Adventures in Reading


Jane Austen: Costume
October 4, 2007, 10:06 pm
Filed under: Uncategorized

…the truly elegant (gentlemen especially), having dressed with care, should then seem oblivious to their own appearance.” Josephine Ross’ Jane Austen’s Guide to Good Manners.

For some of you, I had a rather enviable experience yesterday as I visited the Kent State University Fashion Museum and along with a very small group of people had a lecture and guided tour by the museum’s curator Anne Bissonnette. It just so happened between the museum’s private collection and two current showings (Lace and Indigo) I was able to experience some late 18th/early 19th Century fashions first hand.

Fashion is something that never seems to often be spoken about in the art world. In any basic art history course (depending on the instructor) a relatively equal length of time will be spent looking at painting, sculpture, and architecture, but costume somehow becomes the bastardized subject that is touched on but seldom dwelt on. After yesterday I realized this is more true than ever and was astounded at all of the information I was given in a short period (and how much I did not have time to hear!).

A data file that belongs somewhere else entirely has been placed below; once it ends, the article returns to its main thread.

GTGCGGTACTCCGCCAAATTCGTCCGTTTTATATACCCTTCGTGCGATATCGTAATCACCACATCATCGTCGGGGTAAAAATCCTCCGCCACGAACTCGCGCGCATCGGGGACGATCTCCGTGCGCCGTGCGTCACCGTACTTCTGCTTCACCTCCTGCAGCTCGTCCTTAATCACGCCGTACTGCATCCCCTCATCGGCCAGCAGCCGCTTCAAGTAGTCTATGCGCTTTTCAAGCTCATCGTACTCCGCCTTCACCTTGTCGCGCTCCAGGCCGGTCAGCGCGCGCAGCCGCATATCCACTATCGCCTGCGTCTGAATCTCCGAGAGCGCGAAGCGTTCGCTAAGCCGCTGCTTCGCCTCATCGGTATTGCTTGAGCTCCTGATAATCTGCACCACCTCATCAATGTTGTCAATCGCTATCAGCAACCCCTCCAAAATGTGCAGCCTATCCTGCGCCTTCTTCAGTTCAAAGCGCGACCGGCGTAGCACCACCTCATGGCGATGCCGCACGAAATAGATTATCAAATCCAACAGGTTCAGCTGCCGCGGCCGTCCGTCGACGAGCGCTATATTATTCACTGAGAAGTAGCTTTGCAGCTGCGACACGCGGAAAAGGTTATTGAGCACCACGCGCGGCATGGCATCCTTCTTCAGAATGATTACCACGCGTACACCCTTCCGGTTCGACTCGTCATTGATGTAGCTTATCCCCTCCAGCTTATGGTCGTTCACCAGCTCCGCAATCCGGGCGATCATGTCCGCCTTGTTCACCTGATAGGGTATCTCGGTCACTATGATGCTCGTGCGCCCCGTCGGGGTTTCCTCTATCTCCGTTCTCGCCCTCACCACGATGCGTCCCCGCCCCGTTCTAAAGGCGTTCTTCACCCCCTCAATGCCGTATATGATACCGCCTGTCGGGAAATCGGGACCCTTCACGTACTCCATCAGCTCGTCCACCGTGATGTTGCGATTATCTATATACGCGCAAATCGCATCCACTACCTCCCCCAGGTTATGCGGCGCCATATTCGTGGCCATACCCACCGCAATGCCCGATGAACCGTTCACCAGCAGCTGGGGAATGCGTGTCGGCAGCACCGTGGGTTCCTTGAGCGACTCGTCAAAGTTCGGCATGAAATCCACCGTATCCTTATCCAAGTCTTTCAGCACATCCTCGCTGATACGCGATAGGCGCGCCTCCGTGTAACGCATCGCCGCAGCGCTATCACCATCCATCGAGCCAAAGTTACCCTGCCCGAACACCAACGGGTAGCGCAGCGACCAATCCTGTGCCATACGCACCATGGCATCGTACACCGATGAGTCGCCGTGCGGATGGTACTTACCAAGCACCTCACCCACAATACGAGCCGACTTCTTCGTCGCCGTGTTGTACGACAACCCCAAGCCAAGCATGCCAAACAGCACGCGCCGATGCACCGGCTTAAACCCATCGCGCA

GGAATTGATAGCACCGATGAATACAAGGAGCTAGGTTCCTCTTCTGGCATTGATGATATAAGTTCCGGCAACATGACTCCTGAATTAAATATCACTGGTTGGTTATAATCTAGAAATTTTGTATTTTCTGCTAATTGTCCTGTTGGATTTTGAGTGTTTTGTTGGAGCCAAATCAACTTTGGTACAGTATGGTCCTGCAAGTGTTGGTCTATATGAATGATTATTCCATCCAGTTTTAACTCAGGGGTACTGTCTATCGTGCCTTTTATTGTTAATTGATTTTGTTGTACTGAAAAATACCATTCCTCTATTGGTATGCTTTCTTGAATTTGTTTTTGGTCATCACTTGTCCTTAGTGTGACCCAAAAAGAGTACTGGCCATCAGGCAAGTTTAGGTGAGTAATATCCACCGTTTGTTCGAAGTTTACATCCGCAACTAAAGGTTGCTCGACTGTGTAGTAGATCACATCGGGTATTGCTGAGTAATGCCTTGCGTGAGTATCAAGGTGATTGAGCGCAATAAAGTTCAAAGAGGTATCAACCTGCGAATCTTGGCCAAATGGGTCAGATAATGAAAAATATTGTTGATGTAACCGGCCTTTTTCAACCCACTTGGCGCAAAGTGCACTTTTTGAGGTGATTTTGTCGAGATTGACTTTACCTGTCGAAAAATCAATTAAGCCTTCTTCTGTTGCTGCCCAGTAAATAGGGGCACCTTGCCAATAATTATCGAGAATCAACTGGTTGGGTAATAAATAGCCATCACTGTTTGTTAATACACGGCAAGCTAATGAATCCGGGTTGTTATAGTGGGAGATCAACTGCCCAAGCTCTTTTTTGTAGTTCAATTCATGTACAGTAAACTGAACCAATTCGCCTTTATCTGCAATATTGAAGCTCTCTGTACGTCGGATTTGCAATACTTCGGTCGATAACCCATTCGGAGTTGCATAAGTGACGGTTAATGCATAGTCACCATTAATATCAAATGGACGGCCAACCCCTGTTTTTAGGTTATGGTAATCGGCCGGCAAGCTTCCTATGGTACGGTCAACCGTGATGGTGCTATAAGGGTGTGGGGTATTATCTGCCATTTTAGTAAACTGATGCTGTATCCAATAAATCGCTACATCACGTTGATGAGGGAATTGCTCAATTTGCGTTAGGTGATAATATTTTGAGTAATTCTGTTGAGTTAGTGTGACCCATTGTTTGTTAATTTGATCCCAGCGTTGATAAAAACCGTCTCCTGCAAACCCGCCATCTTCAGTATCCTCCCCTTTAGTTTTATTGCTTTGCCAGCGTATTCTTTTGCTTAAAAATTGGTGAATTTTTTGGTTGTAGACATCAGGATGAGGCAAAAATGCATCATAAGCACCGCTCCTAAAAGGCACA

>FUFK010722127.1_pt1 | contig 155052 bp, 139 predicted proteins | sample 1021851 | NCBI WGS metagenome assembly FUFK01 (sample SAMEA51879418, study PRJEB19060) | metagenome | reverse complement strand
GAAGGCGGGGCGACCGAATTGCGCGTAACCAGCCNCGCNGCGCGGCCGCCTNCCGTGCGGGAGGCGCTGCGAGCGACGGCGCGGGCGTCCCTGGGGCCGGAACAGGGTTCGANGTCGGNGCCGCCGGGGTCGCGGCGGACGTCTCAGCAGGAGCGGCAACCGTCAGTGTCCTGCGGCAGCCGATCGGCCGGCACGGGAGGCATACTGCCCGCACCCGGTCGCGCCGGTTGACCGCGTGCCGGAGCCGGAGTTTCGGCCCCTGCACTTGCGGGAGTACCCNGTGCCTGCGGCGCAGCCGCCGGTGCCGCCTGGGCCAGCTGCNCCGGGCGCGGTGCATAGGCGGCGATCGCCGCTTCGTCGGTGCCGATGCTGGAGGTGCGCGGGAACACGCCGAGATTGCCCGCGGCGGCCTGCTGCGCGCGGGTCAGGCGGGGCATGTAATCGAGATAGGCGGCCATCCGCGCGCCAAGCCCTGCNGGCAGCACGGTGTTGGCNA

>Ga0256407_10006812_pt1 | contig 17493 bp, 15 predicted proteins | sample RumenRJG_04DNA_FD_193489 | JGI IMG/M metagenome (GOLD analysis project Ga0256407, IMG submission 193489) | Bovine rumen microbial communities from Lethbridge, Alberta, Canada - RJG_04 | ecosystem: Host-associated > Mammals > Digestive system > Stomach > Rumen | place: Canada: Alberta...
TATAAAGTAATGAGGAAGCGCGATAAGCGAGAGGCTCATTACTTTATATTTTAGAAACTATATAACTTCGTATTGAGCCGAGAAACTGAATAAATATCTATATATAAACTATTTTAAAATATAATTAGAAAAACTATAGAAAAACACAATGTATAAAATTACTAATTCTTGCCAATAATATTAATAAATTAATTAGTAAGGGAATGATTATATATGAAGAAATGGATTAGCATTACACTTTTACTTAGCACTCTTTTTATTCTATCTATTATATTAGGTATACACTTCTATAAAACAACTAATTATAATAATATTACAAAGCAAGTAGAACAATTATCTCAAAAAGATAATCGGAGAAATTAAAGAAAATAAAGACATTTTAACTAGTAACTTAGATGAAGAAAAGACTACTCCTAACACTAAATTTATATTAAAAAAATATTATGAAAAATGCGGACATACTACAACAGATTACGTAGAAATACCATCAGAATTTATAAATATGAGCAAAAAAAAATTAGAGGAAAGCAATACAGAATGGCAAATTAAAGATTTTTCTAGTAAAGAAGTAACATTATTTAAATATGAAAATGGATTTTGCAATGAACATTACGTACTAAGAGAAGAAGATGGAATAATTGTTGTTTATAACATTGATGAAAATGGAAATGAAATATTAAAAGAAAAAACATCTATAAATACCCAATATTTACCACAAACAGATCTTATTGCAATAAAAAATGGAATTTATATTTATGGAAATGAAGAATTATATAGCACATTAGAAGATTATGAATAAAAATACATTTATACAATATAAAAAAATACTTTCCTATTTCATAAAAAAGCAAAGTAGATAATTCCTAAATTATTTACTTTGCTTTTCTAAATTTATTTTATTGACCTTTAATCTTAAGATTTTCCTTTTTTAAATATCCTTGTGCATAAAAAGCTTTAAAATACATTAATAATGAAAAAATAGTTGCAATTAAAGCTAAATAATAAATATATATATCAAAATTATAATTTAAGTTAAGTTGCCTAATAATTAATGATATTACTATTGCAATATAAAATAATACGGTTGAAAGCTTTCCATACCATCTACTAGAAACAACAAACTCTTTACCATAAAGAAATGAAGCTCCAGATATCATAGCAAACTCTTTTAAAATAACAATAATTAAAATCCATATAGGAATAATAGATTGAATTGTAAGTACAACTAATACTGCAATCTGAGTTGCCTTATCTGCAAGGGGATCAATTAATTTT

The presentation Bissonnette showed us was calling The Age of Nudity or as she reflected an Age of Transition. It is not difficult to appreciate the dress from Austen’s period but without knowledge of what the fashion is evolving from we miss out on so much. From the BBC adaptation of Pride & Prejudice we are accustomed to the delicate cotton dresses being worn, but barely fifty years prior to this fashion was quite drastically different. That is, the fashion of Clarissa would be almost unrecognizable while Clarissa would be simply scandalized by the underwear that Elizabeth Bennet is wearing.

I do suggest that everyone interested in Austen and fashion visit Bissonnette’s Visual Dictionary of Costume. It is informative and lovely. As a brief aside, for those of you who have not noticed I have added a Timeline page, which will helpfully sort any confusion on the publication dates of books I have been reading.

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